The most popular method is to produce custom curves, but in this book we will focus on the mapping method, which eliminates some of the errors that occur when working with curves.
If we want to make a correction that is as accurate as possible, we print at least three samples of the grayscale step wedge using the same negative. In the historical and alternative techniques, each photo is slightly different from the previous one, mainly because of manual coating of the sensitizer. Of course, the most ideal correction will be closer to perfection if we make the greatest possible number of samples, from which the average value of the correction is then calculated.
Many users are satisfied with the appearance of the first correction (the curve or the gradient map), but slightly more demanding users often check for corrections that can further improve the look of a photo. In this case, we first print the previously corrected negative, normalize it, perform linearization, and, of course, print the photo with both corrections applied.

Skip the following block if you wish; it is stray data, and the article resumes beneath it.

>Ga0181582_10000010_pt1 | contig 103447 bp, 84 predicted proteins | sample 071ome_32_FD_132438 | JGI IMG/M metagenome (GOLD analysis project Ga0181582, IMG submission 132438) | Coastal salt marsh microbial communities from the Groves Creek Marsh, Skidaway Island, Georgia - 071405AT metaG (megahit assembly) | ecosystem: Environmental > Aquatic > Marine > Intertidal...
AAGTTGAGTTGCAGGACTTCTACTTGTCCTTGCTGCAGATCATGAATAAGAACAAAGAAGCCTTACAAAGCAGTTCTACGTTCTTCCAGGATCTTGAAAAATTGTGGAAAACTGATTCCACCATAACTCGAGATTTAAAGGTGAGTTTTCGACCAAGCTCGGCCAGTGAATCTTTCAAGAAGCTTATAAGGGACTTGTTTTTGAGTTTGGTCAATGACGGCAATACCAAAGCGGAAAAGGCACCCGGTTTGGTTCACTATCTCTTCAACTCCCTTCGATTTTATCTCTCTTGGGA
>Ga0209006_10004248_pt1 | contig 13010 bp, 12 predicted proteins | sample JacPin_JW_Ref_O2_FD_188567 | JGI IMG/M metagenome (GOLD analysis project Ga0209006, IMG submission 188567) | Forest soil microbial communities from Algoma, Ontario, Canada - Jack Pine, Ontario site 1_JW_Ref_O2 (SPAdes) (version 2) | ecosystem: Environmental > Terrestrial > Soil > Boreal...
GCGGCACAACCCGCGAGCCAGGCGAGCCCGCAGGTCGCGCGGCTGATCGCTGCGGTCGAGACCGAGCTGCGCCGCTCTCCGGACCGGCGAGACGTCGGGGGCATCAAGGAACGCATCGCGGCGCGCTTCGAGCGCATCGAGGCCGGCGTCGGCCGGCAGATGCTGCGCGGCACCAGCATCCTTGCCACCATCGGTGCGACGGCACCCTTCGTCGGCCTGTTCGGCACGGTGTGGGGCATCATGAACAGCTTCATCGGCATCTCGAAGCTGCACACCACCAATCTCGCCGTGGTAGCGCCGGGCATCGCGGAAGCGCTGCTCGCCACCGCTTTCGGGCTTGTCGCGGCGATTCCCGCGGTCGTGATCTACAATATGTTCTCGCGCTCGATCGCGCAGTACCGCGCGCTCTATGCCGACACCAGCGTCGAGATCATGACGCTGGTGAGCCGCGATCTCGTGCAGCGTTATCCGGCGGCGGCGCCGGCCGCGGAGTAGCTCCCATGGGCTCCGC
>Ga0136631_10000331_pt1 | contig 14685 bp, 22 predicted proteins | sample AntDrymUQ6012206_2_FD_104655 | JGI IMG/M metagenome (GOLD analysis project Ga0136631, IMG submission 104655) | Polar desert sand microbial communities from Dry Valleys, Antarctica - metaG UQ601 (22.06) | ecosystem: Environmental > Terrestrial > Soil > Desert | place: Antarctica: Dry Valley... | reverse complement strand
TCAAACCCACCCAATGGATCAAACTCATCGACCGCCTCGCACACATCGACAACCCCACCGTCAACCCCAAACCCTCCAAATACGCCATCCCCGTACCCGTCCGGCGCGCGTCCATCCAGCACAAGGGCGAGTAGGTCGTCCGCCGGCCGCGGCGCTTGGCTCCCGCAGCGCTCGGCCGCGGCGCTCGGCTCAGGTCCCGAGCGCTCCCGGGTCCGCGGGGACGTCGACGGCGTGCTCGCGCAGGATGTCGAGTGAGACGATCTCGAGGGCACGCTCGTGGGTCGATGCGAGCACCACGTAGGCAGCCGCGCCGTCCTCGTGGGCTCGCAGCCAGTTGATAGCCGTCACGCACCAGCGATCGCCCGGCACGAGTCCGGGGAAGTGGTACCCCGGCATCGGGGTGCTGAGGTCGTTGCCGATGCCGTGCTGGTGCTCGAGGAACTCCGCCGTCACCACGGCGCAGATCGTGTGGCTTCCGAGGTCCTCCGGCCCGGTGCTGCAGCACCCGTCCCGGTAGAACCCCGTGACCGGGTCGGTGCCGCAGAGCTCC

The result is often a slightly better correction, but sometimes somewhat worse.
Calibration of the computer screen before manipulating a digital photo is an especially necessary process by which black-and-white photographs are shown in the colors of the selected photographic techniques on the computer screen. Such a colored preview allows much more precise image manipulation.
Making photographs using digital negatives is the final step in the production of digital negatives. Only when we have determined the standard exposure time and the correct light blocker, performed normalization and linearization, applied corrections, and changed the appearance of the photo on a calibrated screen, can the photo be printed.
The script Easy Digital Negatives is a computer program that runs in Adobe Photoshop CS3 and above. It is extremely fast and can automatically make adjustments, calculate average corrections, combine more corrections, and calibrate the screen, etc… In short, if you stick to the rules described in this book, you’ll soon realize that the script can help you create a digital negative in just a few minutes.
But now it’s time to start with a description of the basic concepts that you need to know.